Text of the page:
Getting Out From Under Negative Cash Flow and Business Debt
By Nora Caley
The key is not only to make sure the in-flow numbers are higher than the out-flow, but also to make sure the timing is right.
Running out of cash is one of the main reasons for business failure. Even if you have a great product, reliable service, and a long list of happy customers, your business can end if you don’t have enough cash to pay bills and continue working. There are ways to prevent that kind of ending, even if seems like it’s getting late in the life of your business.
First, a quick refresher on what cash is. Think of cash as simply the amount of money you have in your business checking account. Not the amount you expect will come in soon, but the amount you can write checks against today.
Cash is not the same as profit, says Doug Gilbert, a professor of graduate business for the University of Phoenix. “Startup businesses often confuse profit with cash flow, and they think as long as the business is profitable it will succeed,” he says. “But you have to make sure you always have enough cash.”
Cash flow consists of in-flow and out-flow. In-flow is the money you have coming in, or the money your customers owe you for products or services you sold them. Out-flow is the amount of money you need to spend on your business, such as the payments you’re making on your equipment, monthly charges for your internet service, etc.
The key is not only to make sure the in-flow numbers are higher than the out-flow, but also to make sure the timing is right. You don’t want to have your bills due on the 10th of the month and let your customers pay you on the 15th.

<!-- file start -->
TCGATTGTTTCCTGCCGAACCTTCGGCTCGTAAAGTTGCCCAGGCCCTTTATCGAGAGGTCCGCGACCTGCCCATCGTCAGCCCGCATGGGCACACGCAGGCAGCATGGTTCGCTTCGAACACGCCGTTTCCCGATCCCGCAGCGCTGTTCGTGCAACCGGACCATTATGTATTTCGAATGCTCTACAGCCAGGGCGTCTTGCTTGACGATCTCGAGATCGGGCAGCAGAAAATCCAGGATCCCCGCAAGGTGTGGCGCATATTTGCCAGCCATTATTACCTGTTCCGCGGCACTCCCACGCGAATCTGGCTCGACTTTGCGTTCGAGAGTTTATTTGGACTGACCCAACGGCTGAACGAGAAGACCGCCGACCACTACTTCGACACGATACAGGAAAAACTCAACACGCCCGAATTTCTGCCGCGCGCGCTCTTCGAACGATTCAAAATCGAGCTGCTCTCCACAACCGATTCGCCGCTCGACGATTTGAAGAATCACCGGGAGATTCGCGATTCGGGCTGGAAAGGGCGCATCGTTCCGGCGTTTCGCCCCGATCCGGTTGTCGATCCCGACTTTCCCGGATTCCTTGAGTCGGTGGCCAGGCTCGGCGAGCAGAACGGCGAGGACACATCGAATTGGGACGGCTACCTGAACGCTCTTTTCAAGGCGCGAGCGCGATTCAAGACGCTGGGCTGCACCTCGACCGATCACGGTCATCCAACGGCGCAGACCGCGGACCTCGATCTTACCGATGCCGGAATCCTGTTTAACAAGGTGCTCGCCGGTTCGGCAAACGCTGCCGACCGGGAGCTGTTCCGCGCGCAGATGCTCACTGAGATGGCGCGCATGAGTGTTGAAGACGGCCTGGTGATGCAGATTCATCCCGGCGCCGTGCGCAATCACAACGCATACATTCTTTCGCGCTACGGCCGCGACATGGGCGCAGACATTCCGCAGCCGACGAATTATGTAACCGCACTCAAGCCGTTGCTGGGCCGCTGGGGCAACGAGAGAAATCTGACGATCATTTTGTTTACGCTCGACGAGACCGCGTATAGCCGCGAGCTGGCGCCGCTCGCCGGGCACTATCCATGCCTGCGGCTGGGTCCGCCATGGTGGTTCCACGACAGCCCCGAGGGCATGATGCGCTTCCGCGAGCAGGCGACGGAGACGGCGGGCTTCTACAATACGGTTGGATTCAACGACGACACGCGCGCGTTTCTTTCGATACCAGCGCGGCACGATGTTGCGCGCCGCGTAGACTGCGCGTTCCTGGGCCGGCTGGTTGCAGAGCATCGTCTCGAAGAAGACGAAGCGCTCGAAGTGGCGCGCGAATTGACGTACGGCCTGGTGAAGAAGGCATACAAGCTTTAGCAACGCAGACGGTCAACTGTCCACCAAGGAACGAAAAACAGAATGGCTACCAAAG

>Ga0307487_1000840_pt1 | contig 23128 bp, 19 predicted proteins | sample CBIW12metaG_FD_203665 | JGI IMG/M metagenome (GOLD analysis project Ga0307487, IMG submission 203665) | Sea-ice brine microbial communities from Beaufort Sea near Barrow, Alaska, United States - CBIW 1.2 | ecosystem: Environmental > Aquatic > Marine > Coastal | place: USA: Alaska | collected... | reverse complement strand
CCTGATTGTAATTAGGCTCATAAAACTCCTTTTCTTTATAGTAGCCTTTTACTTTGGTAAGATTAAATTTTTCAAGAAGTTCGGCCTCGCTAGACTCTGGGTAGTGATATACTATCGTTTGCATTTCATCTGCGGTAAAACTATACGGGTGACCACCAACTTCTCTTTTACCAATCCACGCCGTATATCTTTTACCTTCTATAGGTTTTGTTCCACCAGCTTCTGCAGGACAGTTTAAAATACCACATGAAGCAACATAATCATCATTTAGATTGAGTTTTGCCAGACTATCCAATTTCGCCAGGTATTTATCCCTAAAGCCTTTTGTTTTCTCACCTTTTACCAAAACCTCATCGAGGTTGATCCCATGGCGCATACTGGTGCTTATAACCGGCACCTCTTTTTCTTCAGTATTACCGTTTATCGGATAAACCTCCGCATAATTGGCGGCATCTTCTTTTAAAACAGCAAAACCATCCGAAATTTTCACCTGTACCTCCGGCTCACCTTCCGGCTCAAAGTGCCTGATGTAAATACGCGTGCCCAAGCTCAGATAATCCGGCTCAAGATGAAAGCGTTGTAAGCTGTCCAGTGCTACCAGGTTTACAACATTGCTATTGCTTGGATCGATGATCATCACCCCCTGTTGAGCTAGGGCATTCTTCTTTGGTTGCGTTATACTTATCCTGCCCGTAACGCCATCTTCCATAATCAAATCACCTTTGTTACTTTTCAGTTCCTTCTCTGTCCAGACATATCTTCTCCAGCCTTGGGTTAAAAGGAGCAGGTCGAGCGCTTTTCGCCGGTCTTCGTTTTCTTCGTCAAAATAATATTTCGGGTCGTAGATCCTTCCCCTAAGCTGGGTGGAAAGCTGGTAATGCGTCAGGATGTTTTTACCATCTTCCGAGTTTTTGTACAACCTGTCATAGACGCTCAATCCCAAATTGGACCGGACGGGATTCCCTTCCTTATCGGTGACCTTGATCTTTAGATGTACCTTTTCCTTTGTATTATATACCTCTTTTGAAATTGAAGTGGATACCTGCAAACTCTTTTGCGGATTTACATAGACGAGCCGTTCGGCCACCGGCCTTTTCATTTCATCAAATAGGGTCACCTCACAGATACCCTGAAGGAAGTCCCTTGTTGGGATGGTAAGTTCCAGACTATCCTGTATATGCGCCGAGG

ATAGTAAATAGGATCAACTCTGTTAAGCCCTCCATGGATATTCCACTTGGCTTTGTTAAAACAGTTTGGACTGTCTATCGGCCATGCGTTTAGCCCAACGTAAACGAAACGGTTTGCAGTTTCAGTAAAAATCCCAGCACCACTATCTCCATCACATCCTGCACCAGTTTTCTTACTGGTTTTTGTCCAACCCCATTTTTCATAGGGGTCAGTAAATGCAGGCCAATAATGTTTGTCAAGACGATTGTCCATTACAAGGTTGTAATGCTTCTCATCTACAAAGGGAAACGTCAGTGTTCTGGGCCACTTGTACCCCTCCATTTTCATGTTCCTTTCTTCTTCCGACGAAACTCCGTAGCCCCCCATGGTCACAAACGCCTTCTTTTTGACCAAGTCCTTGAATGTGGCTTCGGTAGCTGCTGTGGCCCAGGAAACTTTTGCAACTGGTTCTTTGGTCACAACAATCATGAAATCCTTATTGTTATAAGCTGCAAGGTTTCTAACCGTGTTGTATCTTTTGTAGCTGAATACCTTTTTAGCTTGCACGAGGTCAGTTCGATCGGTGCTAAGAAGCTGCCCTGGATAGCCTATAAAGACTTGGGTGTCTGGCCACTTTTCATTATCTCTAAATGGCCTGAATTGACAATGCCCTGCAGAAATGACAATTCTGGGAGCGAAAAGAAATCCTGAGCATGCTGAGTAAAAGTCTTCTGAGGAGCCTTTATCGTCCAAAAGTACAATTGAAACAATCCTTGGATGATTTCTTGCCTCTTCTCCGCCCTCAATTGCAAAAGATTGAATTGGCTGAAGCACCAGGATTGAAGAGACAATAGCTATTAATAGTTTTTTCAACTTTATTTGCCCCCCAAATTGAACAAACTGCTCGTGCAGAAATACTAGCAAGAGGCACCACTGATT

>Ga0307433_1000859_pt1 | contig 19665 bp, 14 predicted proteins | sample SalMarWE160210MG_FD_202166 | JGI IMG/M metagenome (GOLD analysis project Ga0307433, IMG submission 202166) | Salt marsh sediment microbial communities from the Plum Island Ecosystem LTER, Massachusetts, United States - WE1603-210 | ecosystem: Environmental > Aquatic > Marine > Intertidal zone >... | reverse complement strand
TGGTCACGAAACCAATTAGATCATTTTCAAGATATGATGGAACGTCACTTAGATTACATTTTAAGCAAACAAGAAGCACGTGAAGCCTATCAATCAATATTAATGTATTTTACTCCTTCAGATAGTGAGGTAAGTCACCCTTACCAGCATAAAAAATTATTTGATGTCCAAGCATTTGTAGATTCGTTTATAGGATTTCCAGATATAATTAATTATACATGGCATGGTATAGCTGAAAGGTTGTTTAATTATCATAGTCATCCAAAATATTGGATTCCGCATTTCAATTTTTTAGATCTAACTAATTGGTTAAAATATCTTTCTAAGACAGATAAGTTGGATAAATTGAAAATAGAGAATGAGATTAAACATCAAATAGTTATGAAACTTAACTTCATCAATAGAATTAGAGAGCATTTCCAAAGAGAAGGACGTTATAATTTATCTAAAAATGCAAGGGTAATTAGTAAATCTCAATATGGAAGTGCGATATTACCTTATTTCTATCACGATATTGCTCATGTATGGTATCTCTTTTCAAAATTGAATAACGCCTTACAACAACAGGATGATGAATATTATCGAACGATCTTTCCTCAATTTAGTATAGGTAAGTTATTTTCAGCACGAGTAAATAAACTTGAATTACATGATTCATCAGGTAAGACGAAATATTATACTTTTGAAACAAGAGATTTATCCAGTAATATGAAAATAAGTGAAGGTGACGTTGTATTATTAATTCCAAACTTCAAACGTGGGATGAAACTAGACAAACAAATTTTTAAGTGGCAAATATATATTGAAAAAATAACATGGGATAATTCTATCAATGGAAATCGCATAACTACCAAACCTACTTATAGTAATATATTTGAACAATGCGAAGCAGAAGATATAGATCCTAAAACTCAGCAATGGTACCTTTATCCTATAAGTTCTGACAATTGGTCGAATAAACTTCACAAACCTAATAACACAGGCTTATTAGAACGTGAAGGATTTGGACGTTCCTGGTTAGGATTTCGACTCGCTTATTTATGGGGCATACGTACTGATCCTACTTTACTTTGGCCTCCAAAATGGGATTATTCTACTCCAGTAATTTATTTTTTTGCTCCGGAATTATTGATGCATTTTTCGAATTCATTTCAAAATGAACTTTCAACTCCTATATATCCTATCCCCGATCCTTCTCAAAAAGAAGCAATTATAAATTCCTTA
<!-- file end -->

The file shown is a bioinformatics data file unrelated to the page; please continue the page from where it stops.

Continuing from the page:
Gilbert says business owners can get into trouble if they are too optimistic about how much money will come in, and when it will come in. “The most common failures I’ve seen are slowness of payment by customers, and unanticipated startup costs,” he says.
Gilbert suggests using software to track cash flow. Some software titles include Microsoft Small Business Accounting (www.microsoft.com) and QuickBooks from Intuit (www.quickbooks.com). Be conservative when you project cash flow. “When anyone brings a business plan to me, I tell them to take the amount of time they feel they need to collect money and double it. So if you think it will take you a month to collect $100, it will take two months. Then double the amount you need for everything. If you think you need $50 to buy something, double it to $100.”
Mac Clouse, a professor with the Reiman School of Finance of the University of Denver, says business owners should prevent cash flow problems from the earliest days of the startup. “Most of the failures are because the firm was undercapitalized,” he says. “They didn’t have enough cash upfront to start the enterprise.”